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Tube: Crowd Simulation and Auto-walking

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Josh Wedlake coded custom boid (artificial life) behavior for Tube.

Fateh writes:

Back home in England, Josh Wedlake continues with some very cool work for the Tube project. On the production blog, he writes:

Hey everyone, this is my first post since I’ve been back in England!  In these dark depths of winter I really miss the summer I spent over in the US as a Bit Films intern; nice weather, good food, great crew.  Since leaving the states I’ve been hard at work at college, and on various other projects, but now and again I get enough free time to work on tube.  Something which has been on my to-do list since bconf is feasibility tests for crowd simulation and auto-walking, and combinations of the two.

I’ve always struggled to set up blender’s boids sim exactly how I needed it for ground based creatures (trying hard not to give anything away about the film here!), especially in the case of collision critical simulations when its important that two bodies don’t get tangled up together.  Coupled with this I know that for Tube we will need more direct control over the ‘boids’ and being able to explicitly direct them and override the ‘boid brain’ is a must.  On top of that we need more than just fly, walk and sleep actions.  It seemed that rather than trying to strap something on the back of blender’s built in boids, it might be easier to code something more specific (and more limited in scope) for a few scenes we have to animate, so I started out on a now heavily WIP crowd sim.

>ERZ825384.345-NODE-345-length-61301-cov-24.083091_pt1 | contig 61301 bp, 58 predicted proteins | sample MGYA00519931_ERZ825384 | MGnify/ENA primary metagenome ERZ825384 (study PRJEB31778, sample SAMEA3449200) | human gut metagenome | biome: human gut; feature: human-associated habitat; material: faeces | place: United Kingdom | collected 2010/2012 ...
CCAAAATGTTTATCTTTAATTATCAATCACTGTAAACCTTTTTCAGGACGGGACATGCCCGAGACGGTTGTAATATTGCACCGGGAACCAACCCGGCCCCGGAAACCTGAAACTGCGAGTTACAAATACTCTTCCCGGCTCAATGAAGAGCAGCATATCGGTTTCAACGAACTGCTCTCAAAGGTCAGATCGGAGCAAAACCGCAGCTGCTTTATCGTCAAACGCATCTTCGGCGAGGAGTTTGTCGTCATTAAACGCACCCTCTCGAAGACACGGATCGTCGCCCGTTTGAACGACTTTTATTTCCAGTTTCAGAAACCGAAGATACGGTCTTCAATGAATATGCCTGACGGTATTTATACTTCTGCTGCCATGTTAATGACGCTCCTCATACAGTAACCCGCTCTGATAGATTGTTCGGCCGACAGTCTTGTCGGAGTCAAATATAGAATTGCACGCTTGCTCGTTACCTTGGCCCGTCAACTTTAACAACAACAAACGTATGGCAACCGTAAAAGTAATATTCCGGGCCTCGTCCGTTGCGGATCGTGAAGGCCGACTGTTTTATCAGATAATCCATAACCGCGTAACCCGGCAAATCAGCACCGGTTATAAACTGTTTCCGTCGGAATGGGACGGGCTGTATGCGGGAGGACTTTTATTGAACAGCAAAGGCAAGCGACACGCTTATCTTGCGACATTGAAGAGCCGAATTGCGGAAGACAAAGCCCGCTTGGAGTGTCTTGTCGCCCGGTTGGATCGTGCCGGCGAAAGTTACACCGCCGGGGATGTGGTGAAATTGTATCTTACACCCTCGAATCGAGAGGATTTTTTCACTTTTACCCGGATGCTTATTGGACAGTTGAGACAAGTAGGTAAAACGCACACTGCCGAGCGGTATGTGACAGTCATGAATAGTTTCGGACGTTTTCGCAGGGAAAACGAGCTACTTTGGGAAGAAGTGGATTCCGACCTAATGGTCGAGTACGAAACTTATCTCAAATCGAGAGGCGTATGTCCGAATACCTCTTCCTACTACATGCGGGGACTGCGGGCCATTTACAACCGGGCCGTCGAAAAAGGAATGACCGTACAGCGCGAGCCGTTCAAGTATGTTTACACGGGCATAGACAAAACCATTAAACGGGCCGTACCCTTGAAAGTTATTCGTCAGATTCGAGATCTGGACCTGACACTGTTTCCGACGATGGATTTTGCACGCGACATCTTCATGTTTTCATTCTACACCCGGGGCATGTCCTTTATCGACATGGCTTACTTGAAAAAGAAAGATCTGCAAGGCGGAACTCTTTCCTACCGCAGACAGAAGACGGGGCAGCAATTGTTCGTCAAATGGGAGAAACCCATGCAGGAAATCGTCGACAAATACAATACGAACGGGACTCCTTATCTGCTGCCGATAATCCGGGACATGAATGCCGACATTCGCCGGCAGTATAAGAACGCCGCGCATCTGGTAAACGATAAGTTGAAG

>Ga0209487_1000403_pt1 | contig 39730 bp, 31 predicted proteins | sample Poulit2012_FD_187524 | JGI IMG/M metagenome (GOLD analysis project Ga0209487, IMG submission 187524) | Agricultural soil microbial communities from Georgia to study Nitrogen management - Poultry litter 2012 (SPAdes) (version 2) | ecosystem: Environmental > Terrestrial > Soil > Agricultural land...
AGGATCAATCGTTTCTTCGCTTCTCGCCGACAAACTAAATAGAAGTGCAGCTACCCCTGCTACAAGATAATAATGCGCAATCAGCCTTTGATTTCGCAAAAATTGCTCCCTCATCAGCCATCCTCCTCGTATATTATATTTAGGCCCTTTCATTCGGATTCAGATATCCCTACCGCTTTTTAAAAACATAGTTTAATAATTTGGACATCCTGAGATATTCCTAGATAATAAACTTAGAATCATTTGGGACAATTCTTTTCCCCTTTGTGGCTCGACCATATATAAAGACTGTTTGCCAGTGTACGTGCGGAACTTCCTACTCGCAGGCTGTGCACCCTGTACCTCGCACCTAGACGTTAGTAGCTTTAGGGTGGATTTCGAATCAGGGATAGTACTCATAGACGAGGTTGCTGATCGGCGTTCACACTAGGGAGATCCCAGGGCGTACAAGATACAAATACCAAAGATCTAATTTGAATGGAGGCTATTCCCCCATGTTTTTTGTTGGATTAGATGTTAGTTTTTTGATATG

There used to be an auto-walker script for blender 2.4x.  I came up with my own algorithm before finding it, but did end up mimicking a few of the features (leg sequencing for one) though my implementation had to be completely different because of the way the rest of my code works.  It only walks, as such, not runs, yet…

A couple of weeks ago I tested out the code and rendered a couple of demo crowd shots.  Then I got completely carried away and implemented a few special effects using PIL and the ‘scribbler’ algorithm, and generated sound from the fcurves of hundreds of marching spiders.  The project uncovered a few pitfalls and some more work still to do before the crowd sim is production ready, but enough of the worrying, here's a demo video !

Continue reading on the Tube blog.

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